Renal arteriolopathy in chronic cyclosporine-induced nephrotoxicity is characterized by an eosinophilic granular transformation of vascular smooth muscle cells of afferent glomerular arterioles that is thought to eventually progress to necrosis of individual muscle cells and hyalinization of the vessel wall. Although the lesion is highly specific for cyclosporine-induced injury in humans, it has been difficult to reproduce in normotensive animals. To study the natural history of the cyclosporine arteriolopathy, we conducted sequential studies in salt-depleted Sprague-Dawley rats using cyclosporin A (15 mg/kg subcutaneously) treatment for 35 days, 49 days, 35 days plus 14 or 56 days of drug washout, or placebo (olive oil). Cyclosporin A produced a progressive decrease in renal function that significantly improved after discontinuation of the drug. The arteriolopathy, scored semiquantitatively, was present by day 35 and did not improve with cyclosporine withdrawal within 2 weeks but did dramatically regress after 56 days. However, tubulointerstitial changes did not regress with drug discontinuation and were present despite improvement in renal function. We conclude that cyclosporine- induced arteriolopathy may be reversible and associated with improving renal function. Thus, the morphological evidence of arteriolopathy is dissociable from the progressive tubulointerstitial scarring.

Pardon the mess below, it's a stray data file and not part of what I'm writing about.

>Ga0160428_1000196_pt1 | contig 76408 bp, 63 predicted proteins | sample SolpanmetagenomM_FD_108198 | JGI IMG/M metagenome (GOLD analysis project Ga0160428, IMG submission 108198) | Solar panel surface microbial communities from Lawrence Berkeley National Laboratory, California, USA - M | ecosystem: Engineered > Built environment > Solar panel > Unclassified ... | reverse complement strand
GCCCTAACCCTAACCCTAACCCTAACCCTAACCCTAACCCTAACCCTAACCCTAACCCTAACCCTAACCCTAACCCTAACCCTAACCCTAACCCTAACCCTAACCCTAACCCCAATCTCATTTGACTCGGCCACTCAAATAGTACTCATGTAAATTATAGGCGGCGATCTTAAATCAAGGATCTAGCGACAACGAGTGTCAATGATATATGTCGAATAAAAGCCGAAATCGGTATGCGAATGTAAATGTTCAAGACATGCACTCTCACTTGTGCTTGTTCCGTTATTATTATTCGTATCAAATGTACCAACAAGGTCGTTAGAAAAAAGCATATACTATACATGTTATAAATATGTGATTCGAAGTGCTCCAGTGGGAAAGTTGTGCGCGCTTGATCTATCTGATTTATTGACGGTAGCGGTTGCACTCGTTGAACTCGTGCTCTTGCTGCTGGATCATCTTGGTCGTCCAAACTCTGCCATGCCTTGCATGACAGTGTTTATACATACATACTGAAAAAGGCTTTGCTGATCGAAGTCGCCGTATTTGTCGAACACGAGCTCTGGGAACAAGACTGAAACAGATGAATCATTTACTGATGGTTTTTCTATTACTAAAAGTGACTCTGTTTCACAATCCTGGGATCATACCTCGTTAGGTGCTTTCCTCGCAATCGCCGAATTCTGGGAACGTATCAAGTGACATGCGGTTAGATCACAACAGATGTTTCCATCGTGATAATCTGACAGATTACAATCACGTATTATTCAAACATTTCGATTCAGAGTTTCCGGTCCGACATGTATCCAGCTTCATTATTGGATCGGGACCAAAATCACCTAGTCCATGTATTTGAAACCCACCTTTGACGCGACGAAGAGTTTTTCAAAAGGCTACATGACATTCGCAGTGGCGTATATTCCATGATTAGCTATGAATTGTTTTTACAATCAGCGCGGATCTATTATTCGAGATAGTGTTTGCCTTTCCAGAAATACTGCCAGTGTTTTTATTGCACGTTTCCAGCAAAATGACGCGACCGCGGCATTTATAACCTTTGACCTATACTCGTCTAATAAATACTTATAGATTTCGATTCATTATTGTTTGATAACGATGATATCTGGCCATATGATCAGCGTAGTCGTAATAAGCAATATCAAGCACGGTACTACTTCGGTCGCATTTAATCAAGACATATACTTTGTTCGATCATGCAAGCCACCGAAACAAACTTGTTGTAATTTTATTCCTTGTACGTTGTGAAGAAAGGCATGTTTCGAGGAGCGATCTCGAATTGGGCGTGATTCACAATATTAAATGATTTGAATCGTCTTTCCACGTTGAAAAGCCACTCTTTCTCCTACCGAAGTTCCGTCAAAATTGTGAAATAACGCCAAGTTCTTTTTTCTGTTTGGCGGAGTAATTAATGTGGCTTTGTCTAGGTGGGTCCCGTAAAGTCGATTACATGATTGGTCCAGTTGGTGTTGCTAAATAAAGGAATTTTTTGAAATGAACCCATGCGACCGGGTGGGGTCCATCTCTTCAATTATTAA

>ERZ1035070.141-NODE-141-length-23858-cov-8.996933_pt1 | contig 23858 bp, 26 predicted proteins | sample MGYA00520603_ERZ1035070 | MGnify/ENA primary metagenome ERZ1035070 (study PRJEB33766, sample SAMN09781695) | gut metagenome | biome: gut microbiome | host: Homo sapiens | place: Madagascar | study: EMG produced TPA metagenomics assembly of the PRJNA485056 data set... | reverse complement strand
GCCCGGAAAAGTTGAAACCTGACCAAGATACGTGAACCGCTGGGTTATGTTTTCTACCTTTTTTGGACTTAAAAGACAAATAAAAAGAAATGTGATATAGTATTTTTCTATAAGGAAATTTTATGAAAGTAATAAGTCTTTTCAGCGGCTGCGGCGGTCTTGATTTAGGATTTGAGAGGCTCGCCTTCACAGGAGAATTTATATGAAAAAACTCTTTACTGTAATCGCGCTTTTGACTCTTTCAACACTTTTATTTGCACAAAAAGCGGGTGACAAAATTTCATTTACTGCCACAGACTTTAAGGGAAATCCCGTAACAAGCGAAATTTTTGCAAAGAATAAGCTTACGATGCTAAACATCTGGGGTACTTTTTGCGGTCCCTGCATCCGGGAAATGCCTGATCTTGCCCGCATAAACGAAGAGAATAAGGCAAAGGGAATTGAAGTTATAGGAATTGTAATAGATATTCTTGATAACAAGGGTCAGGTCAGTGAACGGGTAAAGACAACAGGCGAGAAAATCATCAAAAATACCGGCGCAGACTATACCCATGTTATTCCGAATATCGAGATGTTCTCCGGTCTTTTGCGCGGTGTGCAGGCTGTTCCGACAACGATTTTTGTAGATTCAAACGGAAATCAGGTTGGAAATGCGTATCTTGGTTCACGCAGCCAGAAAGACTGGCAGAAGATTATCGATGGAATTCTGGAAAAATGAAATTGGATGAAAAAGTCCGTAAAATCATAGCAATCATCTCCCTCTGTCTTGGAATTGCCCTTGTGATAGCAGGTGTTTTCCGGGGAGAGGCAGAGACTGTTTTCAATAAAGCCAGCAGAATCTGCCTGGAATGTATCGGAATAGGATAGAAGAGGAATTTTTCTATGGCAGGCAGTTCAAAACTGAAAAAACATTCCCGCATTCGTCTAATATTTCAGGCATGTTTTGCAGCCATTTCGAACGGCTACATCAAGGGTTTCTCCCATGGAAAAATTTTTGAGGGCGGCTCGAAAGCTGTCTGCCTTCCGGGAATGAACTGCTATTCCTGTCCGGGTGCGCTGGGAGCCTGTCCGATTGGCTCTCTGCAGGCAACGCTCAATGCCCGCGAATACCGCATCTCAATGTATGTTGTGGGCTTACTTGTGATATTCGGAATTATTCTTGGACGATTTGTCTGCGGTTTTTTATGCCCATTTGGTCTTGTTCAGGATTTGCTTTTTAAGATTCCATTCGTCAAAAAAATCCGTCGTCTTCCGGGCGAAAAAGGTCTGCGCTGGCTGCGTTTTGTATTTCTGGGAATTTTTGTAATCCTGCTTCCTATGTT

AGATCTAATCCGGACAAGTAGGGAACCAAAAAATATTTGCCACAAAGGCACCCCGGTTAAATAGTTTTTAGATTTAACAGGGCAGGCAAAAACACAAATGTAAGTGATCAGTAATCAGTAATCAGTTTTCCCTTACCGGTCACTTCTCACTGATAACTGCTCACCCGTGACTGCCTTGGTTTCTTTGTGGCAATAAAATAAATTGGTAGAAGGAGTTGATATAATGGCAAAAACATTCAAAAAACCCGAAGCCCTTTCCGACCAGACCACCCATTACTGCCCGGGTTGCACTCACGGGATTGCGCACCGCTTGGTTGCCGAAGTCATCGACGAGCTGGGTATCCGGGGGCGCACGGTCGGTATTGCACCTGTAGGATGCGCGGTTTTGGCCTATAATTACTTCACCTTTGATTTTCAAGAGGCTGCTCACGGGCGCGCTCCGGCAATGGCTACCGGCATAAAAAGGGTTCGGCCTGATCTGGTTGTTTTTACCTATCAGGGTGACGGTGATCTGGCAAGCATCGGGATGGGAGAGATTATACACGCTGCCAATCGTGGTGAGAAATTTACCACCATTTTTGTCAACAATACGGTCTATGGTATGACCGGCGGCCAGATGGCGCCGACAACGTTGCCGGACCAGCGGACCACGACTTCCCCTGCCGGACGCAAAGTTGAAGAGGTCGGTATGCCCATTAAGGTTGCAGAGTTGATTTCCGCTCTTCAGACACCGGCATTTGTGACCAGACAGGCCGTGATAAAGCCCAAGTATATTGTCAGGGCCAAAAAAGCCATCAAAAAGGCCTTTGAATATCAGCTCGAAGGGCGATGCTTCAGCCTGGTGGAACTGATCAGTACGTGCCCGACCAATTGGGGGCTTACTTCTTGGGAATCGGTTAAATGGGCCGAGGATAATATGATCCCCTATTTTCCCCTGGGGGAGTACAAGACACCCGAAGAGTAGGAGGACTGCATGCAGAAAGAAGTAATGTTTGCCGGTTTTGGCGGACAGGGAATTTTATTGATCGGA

- Chronic nephrotoxicity
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